Examples of personal data

There are many types of personal data. We have listed a few examples below for your easy understanding:

  • General data about a person (e.g. name, date and place of birth, age, address, e-mail address, telephone number, …)
  • Bank data (e.g. account number, account balance)
  • Identification numbers (e.g. tax ID, national insurance number, identity card number, passport number, matriculation number, vehicle registration number)
  • IP address
  • Location data
  • Physical characteristics (e.g. gender, skin colour, stature, gait)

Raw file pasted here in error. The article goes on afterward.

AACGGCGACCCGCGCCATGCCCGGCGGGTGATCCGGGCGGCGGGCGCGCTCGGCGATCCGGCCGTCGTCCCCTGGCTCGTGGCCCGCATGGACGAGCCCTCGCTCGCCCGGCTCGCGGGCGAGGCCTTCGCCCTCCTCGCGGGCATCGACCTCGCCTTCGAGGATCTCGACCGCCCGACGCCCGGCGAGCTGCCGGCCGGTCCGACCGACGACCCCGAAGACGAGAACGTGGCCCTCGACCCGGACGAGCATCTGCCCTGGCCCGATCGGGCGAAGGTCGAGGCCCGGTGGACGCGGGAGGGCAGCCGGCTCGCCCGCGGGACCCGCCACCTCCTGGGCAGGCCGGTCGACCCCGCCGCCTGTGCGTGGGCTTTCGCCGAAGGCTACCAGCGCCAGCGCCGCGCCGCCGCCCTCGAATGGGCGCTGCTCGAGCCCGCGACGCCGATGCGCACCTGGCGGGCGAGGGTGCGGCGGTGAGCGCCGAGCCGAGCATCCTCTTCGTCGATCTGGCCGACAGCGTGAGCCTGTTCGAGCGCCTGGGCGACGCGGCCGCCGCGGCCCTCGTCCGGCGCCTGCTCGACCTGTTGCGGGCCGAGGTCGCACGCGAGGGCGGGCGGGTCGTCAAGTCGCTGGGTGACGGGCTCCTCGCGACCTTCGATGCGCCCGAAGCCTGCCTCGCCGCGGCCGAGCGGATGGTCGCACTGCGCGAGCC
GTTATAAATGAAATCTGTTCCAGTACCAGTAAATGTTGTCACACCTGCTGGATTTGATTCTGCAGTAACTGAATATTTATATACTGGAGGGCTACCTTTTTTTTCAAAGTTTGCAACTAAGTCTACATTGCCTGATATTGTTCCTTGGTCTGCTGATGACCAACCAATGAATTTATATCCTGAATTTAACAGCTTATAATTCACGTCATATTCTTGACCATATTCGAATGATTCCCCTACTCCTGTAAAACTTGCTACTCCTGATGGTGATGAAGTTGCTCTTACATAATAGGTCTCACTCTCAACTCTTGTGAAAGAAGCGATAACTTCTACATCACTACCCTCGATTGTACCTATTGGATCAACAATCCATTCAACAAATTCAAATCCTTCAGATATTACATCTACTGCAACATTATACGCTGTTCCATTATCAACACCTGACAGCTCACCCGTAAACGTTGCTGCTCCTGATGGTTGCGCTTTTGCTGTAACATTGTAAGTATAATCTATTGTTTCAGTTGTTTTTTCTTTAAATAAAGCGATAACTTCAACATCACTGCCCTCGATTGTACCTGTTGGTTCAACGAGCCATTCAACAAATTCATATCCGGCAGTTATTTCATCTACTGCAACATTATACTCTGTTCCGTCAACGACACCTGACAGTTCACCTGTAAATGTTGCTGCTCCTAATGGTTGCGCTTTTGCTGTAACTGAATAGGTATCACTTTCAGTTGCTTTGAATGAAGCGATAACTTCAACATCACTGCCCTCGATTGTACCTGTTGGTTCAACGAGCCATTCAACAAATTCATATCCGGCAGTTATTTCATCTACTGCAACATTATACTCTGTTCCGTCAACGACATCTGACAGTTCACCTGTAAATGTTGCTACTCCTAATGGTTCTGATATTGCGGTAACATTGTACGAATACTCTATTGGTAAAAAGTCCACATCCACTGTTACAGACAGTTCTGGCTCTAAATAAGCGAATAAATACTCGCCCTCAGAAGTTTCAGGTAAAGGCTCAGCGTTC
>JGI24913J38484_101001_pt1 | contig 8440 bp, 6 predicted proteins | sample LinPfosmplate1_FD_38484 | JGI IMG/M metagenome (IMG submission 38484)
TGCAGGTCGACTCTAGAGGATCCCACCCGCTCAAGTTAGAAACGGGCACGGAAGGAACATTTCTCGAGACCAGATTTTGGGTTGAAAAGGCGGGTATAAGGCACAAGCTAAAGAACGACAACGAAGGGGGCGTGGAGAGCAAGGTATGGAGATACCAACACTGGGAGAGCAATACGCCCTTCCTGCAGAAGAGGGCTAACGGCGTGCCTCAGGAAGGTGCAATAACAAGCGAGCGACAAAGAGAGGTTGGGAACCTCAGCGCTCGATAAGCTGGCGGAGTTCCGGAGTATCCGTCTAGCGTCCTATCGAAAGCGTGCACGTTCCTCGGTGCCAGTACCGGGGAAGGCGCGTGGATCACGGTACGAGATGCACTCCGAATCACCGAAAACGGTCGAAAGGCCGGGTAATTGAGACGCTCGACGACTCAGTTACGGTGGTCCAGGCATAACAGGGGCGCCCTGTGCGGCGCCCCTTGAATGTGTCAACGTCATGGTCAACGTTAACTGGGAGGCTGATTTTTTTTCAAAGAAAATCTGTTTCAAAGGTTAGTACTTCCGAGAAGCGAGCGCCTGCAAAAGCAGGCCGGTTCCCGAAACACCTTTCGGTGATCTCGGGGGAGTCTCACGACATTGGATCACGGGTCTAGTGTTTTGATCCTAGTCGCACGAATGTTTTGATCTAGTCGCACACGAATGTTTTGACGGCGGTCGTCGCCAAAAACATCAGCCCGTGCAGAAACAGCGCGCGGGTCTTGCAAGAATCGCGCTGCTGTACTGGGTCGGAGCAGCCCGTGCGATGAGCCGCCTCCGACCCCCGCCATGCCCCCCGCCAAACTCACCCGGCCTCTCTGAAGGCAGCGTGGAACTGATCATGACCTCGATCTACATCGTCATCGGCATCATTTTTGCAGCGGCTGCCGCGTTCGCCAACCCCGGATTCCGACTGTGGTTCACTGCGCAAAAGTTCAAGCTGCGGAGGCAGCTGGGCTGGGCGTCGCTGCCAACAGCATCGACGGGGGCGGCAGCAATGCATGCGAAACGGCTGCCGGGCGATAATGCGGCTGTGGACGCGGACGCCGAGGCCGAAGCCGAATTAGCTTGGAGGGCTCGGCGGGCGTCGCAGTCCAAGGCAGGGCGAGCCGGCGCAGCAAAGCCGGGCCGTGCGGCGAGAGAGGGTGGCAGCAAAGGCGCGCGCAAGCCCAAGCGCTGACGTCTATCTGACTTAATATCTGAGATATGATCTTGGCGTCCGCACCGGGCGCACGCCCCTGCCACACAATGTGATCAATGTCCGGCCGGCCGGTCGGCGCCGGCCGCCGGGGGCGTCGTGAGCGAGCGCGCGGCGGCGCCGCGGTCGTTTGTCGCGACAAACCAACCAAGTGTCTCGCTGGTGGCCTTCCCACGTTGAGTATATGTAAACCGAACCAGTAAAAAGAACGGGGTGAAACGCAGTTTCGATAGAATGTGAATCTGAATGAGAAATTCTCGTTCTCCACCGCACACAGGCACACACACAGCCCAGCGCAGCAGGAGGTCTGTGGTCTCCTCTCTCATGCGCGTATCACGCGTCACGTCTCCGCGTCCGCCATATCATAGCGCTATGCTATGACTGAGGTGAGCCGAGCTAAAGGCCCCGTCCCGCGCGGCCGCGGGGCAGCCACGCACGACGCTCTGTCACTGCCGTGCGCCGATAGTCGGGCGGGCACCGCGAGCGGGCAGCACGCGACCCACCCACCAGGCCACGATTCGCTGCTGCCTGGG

• and much more…

The (dynamic) IP address is a special case of personal data. In the USA as a whole, there are still no uniform regulations on data protection. Therefore, it is also not clear how to deal with personal data such as the IP address.

The difference between a dynamic and a static IP address is easily explained: A static IP address is permanently assigned to an Internet connection or device. A dynamic IP address, on the other hand, is valid from the time it is dialled in until it is disconnected from the network. This means that a new IP address is assigned each time a device is dialled in.

According to the ECJ, dynamic IP addresses can be personal data. Theoretically, identification by a third party – the access provider – is possible. Insofar as the website operator has the theoretical right to request such information, the dynamic IP address is considered a personal data.